When I was first recovering from spiritual abuse, I found a mentor by the name of Carolyn. She was a pastor and a licensed therapist. We met when I walked into her church one afternoon and asked for help. She listened and agreed to help. She mentored me for many years and helped me heal and grow into myself.
I was anxious to find the right beliefs and to use my life in a way that served God and humankind. I repeatedly asked questions like, “What should I do?” “What’s right?” and “What’s my ministry?” Carolyn would smile and gently say, “Let it unfold.” Give it time. She acted as if I had the rest of my life to figure things out, and it turned out that I do.
You see, I’ve always walked through life with a sense of urgency. When I was seventeen a friend had me listen to a Billy Joel song, Vienna, because it reminded him of me. The lyrics were, “Where’s the fire? What’s the hurry about? You better cool it off before you burn it out. You’ve got so much to do and only so many hours in the day.”
When you take spiritual life seriously, it’s easy to fall for spiritual abuse because you want to do what is right; you have an intensity that others can exploit. If you don’t slow down and listen, others will be happy to tell you what to do and what to believe and how to live your life. You can jump from one bad experience into another.
Carolyn could have been one more person telling me what to believe and what to do, but instead she taught me to wait. She had me write out my beliefs and read them to her. She never gave counsel to change my thoughts, but verbally reflected them back to me in a compassionate, loving way. When I worried that things were moving too slowly, or not at all, she reminded me, let it unfold.
Recently, I read a quote that if someone told you your life story at the beginning, you would not believe all the twists and turns were possible. It’s true with the healing process. I have found myself having nothing to do with Christianity, and then venturing back in. I have gone years without verbal prayer, and then fallen to my knees and begged for relief. I went to seminary to become an ordained minister, and then I walked away. I made mistakes and I learned along the way.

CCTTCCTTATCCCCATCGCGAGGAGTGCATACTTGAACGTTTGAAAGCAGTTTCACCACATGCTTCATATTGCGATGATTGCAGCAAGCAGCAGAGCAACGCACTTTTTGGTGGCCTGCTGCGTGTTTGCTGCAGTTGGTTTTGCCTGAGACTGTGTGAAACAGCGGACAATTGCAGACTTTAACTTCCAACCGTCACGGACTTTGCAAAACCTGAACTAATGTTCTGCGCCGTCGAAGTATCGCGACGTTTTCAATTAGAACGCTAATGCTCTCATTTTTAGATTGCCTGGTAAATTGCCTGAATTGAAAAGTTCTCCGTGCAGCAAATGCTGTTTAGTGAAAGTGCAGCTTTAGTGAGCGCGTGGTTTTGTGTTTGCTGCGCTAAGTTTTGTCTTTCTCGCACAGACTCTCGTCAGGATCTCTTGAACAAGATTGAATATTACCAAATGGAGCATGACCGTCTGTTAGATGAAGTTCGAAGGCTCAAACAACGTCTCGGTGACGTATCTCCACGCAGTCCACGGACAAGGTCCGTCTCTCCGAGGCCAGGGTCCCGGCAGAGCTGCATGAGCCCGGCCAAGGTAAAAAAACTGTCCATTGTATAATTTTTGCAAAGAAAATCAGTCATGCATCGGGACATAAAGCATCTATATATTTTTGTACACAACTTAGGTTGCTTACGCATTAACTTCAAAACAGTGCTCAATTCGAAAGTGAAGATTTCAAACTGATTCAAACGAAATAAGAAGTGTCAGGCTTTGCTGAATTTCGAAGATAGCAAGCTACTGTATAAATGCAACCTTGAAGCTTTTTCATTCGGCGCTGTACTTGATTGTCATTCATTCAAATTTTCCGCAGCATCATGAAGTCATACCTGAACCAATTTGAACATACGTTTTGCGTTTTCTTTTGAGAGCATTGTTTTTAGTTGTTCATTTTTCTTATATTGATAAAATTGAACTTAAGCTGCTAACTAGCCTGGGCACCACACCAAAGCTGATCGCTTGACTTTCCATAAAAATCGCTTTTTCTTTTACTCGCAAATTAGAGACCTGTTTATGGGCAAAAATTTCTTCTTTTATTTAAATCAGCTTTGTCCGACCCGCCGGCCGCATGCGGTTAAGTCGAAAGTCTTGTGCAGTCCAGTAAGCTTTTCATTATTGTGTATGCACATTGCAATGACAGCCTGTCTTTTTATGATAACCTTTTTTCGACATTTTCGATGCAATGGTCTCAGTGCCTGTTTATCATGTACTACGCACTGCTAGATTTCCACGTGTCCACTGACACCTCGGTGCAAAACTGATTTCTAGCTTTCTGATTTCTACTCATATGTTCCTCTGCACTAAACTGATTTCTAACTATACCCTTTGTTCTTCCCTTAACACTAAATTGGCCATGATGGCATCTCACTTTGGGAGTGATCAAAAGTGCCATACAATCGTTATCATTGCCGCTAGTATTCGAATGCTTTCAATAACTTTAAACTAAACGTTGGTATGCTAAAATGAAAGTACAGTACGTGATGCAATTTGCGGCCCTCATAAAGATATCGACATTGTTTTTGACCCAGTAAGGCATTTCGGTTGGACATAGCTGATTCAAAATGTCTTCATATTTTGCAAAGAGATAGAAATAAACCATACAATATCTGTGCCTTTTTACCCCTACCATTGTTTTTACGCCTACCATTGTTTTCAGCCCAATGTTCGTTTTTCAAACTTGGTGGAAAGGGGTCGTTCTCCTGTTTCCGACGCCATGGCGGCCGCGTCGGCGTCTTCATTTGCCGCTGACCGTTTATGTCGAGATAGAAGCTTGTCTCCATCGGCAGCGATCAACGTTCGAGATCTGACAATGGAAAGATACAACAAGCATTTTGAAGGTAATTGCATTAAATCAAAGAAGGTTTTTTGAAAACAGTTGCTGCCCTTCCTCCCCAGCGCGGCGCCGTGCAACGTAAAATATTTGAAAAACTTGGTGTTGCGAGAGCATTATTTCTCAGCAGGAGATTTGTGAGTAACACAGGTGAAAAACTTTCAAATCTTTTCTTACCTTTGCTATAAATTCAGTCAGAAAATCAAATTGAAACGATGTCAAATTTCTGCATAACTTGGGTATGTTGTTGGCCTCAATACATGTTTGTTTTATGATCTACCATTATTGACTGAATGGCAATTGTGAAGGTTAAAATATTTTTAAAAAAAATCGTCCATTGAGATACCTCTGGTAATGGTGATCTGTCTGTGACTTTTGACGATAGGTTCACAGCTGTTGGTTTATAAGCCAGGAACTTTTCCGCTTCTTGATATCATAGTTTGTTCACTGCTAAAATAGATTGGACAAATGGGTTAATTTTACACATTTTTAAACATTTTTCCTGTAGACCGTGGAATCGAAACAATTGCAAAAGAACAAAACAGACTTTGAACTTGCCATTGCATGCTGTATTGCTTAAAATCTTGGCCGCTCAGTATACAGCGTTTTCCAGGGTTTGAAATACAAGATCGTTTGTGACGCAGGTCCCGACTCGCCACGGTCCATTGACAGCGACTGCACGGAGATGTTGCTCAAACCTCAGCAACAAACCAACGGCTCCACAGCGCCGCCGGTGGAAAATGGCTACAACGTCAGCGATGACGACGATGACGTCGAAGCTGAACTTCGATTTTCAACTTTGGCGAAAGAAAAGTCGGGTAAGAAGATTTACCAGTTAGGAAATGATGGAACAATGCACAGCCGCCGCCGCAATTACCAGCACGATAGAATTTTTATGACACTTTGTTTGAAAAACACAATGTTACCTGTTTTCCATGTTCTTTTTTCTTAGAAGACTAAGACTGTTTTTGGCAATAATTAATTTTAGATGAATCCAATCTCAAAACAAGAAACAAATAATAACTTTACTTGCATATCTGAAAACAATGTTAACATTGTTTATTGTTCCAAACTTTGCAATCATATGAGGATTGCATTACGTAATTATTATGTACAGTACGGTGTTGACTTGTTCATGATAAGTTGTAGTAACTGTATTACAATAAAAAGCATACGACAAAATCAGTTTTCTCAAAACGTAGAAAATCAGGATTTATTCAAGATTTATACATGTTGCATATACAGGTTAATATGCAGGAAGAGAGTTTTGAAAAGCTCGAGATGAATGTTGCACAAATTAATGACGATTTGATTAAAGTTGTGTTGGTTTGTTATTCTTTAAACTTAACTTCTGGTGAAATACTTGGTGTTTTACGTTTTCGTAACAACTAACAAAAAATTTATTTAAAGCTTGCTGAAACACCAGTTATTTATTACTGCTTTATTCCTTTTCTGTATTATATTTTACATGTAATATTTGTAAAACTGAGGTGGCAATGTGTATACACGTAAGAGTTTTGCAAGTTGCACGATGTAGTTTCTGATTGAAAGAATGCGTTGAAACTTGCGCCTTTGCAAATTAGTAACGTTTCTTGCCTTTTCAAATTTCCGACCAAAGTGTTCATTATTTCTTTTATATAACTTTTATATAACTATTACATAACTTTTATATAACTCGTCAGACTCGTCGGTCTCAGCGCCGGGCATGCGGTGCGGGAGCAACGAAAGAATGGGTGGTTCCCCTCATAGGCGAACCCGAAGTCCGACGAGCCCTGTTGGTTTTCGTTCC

Carolyn was there when I first started thinking about helping people to recover from spiritual abuse. I had many questions: What if no one cares? What if I look stupid? What if it takes over my life? Her answer was the same, “Let it unfold. Write your workshop and I’ll read it.” In other words, do it and see what happens.
I wrote my workshop in 2012. Since then, things unfolded a little at a time: an interview, an offer to host the workshop, writing an article for a Presbyterian Women’s magazine, a Facebook page, and a Twitter account. I’ve made new friends, have traveled across country, and done some more healing of my own.
The advice to “let it unfold” was uncomfortable to follow. It was messy to do, but what a beautiful gift she gave to me.
There’s no right way to heal. It’s something to let unfold. Read this blog, or not. Stay away from church, or go ahead and explore. Be true to yourself always, and let it unfold.
In Loving Memory of Carolyn Scribner June 12, 1939- May 28, 2015
My blogs take on all topics related to recovery, including commentary on the intersection of spiritual abuse and current events.
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